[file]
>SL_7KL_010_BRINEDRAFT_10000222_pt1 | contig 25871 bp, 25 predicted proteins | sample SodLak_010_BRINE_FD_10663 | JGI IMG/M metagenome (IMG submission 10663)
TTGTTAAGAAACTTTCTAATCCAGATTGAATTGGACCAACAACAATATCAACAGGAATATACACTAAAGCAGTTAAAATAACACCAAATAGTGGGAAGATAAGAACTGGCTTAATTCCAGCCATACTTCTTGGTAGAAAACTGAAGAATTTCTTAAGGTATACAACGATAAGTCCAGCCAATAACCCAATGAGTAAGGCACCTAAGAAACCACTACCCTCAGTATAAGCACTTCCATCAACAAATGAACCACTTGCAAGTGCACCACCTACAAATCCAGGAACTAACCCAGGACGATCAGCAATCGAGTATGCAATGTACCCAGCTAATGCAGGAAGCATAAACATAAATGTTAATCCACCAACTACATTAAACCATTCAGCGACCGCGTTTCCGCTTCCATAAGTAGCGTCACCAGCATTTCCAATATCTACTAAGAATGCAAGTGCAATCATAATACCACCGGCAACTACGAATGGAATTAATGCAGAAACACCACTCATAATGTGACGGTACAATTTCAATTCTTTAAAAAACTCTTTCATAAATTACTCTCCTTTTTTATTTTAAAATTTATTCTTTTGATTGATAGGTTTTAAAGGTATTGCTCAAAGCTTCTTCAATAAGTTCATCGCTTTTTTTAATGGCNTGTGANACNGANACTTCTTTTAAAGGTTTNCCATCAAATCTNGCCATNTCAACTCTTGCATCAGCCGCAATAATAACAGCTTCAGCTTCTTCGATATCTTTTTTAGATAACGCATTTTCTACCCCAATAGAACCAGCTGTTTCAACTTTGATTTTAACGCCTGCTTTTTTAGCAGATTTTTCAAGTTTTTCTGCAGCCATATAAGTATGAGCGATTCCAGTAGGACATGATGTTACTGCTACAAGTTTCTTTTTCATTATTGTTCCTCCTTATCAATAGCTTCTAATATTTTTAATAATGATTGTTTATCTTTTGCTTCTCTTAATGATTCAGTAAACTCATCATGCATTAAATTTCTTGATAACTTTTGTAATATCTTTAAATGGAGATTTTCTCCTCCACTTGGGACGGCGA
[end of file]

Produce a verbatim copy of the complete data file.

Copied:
>SL_7KL_010_BRINEDRAFT_10000222_pt1 | contig 25871 bp, 25 predicted proteins | sample SodLak_010_BRINE_FD_10663 | JGI IMG/M metagenome (IMG submission 10663)
TTGTTAAGAAACTTTCTAATCCAGATTGAATTGGACCAACAACAATATCAACAGGAATATACACTAAAGCAGTTAAAATAACACCAAATAGTGGGAAGATAAGAACTGGCTTAATTCCAGCCATACTTCTTGGTAGAAAACTGAAGAATTTCTTAAGGTATACAACGATAAGTCCAGCCAATAACCCAATGAGTAAGGCACCTAAGAAACCACTACCCTCAGTATAAGCACTTCCATCAACAAATGAACCACTTGCAAGTGCACCACCTACAAATCCAGGAACTAACCCAGGACGATCAGCAATCGAGTATGCAATGTACCCAGCTAATGCAGGAAGCATAAACATAAATGTTAATCCACCAACTACATTAAACCATTCAGCGACCGCGTTTCCGCTTCCATAAGTAGCGTCACCAGCATTTCCAATATCTACTAAGAATGCAAGTGCAATCATAATACCACCGGCAACTACGAATGGAATTAATGCAGAAACACCACTCATAATGTGACGGTACAATTTCAATTCTTTAAAAAACTCTTTCATAAATTACTCTCCTTTTTTATTTTAAAATTTATTCTTTTGATTGATAGGTTTTAAAGGTATTGCTCAAAGCTTCTTCAATAAGTTCATCGCTTTTTTTAATGGCNTGTGANACNGANACTTCTTTTAAAGGTTTNCCATCAAATCTNGCCATNTCAACTCTTGCATCAGCCGCAATAATAACAGCTTCAGCTTCTTCGATATCTTTTTTAGATAACGCATTTTCTACCCCAATAGAACCAGCTGTTTCAACTTTGATTTTAACGCCTGCTTTTTTAGCAGATTTTTCAAGTTTTTCTGCAGCCATATAAGTATGAGCGATTCCAGTAGGACATGATGTTACTGCTACAAGTTTCTTTTTCATTATTGTTCCTCCTTATCAATAGCTTCTAATATTTTTAATAATGATTGTTTATCTTTTGCTTCTCTTAATGATTCAGTAAACTCATCATGCATTAAATTTCTTGATAACTTTTGTAATATCTTTAAATGGAGATTTTCTCCTCCACTTGGGACGGCGA